15 Feb 2023
France has one of the most onerous fiscal frameworks for businesses, with taxes other than corporate tax making up 3.8% of GDP in France in 2021, compared to an EU average of 2.5%.
The results of a survey by French think tank Institut Montaigne, alongside auditing firm Mazars, were published on Wednesday, which found taxes on businesses’ production processes were the second highest in Europe, only exceeded by Sweden.
“France is very, very far behind,” said Lisa Thomas-Darbois, policy officer at the Institut Montaigne and survey coordinator, to EURACTIV.
These so-called production taxes apply to a company’s whole production chain, with the objective of financing local government services. Yet unlike corporate tax, which only applies to a firm’s profits, production taxes apply regardless of how the business is performing. Furthermore, France is taxing production more than nearly all EU countries.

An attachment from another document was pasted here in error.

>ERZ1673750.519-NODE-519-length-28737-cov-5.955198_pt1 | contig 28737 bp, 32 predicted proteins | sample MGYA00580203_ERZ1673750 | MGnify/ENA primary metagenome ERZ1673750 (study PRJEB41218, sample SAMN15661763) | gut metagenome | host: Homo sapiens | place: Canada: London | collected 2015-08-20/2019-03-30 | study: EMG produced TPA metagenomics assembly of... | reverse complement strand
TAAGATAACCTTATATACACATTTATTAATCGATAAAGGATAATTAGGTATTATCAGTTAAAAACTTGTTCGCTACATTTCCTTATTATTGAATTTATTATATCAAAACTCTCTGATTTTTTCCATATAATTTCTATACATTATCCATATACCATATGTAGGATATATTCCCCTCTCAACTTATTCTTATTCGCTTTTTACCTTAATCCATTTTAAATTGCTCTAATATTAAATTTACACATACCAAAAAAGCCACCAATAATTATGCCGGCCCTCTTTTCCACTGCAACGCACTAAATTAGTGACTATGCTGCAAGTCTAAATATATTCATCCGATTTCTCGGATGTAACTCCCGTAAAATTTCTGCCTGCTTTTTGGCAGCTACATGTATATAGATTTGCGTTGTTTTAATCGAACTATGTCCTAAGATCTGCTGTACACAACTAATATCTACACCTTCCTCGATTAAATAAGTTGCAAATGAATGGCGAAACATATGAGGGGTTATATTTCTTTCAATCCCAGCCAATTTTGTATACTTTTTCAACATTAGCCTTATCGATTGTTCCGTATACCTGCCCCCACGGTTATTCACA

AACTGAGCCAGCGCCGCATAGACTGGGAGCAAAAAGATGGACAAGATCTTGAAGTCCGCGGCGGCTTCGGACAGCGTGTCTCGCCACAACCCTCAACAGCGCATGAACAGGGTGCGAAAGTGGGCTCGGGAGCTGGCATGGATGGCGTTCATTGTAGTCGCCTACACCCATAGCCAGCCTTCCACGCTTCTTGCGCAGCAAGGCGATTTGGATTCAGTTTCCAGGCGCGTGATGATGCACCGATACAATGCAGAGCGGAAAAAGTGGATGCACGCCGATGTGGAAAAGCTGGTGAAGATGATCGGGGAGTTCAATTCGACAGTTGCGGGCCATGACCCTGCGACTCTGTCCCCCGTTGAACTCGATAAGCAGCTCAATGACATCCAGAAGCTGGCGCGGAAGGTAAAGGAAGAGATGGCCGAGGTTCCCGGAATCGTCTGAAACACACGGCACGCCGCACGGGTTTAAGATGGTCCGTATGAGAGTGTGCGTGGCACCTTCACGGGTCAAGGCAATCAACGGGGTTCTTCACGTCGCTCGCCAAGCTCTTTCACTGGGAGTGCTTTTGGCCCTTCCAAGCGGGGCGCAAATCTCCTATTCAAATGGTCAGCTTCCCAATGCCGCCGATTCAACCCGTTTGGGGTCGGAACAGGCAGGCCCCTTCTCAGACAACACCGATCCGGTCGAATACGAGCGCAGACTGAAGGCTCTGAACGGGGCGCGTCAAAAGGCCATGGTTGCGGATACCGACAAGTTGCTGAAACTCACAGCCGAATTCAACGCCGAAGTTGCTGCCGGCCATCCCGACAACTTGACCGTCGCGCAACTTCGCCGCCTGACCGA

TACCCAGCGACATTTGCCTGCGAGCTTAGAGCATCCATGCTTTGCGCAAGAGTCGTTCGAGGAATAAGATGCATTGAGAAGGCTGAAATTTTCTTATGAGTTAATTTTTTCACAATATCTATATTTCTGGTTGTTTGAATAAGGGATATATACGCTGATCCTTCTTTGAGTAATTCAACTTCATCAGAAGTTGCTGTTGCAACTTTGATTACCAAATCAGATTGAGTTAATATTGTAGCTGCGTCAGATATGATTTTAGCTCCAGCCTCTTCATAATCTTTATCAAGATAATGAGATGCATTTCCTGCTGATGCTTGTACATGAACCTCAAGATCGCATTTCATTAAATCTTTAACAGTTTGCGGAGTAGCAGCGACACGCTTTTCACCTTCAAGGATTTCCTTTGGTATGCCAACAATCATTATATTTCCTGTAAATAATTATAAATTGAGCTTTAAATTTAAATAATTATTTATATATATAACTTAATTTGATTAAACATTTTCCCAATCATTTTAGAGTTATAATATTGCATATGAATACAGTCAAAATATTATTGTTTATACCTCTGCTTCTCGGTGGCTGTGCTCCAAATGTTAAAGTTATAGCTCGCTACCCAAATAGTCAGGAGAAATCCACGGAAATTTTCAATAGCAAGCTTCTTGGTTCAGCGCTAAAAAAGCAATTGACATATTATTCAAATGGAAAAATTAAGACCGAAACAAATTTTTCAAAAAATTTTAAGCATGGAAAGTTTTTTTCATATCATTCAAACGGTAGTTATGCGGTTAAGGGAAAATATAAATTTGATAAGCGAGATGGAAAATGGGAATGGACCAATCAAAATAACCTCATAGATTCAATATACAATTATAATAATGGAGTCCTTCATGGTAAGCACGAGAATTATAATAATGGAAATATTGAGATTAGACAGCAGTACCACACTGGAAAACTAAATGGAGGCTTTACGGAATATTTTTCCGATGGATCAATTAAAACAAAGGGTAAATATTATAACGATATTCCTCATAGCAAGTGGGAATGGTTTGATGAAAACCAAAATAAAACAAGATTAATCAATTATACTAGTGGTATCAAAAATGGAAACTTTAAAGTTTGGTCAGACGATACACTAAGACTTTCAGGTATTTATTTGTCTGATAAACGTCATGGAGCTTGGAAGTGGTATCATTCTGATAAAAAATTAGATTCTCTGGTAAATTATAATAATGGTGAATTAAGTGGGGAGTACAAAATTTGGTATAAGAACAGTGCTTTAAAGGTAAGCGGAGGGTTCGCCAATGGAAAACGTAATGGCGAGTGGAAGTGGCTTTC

These taxes impact businesses’ growth and competitiveness, say economists. “They create distortions across the entire production chain”, according to a French economic think tank, Conseil d’Analyse Economique (CAE) back in 2019.
One tax introduced in France in the 1990s was thought to have actually acted “as a tax on export and subsidy on imports”, according to the CAE. Another was imposed to encourage and enable firms to create tax optimisation schemes, Euractiv reports.
Yet according to the country’s finance minister, Bruno Le Maire, these taxation schemes are “stupid and inefficient.”
Furthermore, France’s 2021 recovery and resilience plan highlighted the government’s readiness to eventually scrap such taxes to “enhance competitiveness,” according to the finance ministry.
Since 2021, some of these taxes have been halved, with some set to be removed by next year, benefitting around 530,000 businesses, the ministry added.